More than religion

More than religion


I read a story about religion in politics today.  I read it with a certain level of trepidation because religion is so often a sword that turns on the

 people who use it in politics today.  It was a story about a small comment made by Governor Brian Schweitzer.  Governor Schweitzer said Mitt Romney’s family came from a “Polygamy commune” in Mexico. 

First things first.  It does not matter how Mitt’s father grew up, or where, or why he lived there.  Not at all.  This race is not about Mitt’s father, or about why he was in Mexico living there in the first place.  Mitt’s grandparents were polygamists, but his parents were not.

Mitt Romney’s religion, like President Obama’s, has no place in any discussion of the 2012 run for President.  Mitt Romney is a Mormon.  Good for him.  End of discussion.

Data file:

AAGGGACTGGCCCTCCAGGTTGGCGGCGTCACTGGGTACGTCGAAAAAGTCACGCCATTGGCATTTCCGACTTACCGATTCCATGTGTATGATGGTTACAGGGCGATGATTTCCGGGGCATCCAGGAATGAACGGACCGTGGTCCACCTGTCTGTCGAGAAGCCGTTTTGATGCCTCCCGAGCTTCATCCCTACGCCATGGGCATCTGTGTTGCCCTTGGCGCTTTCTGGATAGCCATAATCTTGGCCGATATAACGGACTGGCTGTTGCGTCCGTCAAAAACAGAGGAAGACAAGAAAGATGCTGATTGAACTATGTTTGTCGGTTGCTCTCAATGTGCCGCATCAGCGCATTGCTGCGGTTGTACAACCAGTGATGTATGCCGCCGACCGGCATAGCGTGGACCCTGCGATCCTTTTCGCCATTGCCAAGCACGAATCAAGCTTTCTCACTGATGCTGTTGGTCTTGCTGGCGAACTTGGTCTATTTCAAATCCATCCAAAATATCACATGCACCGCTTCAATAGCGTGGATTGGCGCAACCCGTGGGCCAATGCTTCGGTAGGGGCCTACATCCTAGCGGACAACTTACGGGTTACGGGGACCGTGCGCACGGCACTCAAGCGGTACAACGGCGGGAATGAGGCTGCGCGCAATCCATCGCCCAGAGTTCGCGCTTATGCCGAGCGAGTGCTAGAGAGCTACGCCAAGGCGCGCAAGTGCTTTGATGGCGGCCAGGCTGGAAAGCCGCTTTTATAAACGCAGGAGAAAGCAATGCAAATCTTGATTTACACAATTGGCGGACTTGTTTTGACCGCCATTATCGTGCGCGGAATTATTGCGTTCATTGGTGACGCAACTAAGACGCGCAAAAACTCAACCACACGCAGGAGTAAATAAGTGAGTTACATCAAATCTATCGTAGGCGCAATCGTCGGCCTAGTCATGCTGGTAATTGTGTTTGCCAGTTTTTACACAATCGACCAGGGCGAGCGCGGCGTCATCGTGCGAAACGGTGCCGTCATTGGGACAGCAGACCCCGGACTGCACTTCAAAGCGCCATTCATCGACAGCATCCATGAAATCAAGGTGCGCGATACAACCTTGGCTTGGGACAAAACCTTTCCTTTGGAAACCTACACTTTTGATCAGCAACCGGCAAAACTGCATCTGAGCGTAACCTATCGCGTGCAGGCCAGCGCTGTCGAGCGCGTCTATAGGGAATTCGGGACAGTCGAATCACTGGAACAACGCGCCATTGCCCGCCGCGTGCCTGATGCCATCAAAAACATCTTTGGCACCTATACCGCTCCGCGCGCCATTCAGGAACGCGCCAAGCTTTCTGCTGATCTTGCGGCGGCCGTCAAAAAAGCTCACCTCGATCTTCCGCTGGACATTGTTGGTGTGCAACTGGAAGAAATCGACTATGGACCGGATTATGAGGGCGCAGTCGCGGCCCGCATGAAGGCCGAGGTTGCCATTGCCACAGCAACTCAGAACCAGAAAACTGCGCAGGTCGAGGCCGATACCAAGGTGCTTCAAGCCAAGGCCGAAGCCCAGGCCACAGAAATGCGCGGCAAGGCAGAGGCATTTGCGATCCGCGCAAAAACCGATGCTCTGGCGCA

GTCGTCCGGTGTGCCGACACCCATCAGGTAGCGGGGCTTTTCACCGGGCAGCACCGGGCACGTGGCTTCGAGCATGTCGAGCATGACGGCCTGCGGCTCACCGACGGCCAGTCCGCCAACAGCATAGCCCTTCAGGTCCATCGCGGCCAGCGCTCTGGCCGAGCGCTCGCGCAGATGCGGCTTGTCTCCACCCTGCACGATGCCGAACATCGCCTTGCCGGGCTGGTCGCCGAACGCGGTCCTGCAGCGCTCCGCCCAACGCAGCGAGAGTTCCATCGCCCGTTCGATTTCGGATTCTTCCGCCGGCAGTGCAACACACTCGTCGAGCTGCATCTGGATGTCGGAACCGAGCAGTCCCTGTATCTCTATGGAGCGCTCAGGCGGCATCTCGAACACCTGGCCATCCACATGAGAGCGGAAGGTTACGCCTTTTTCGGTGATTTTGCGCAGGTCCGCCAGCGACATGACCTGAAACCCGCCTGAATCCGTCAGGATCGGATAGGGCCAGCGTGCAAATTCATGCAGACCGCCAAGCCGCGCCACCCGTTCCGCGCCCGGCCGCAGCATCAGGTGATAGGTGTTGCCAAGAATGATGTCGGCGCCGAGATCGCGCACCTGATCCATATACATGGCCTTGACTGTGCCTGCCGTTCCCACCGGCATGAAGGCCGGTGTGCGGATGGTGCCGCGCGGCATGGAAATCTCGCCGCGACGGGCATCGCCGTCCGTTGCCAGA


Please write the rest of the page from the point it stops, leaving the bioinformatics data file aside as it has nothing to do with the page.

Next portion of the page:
A discussion of Mitt Romney’s false claims about women and job loss would be more welcome, because he fails to point out that women now make up more of the workforce than they did before President Obama took office.

A discussion of Mitt Romney’s false claims about dramatic losses in small business start-ups would also be more welcome, as business start-ups are higher each of the last three years than at the end of the previous administration.

A discussion of the false claims by the RNC about the President simply not coming through on campaign promises of 2008 would also be most welcome, since he has brought about healthcare reform, lessened our dependence on foreign oil, lowered taxes for almost every American, and strengthened the economy by adding millions of jobs.

A discussion of Mitt Romney’s religion doesn’t matter.  There are a great many more important things to think about as far as Mitt is concerned, and how bad he would be for America as President, than a discussion of his religion.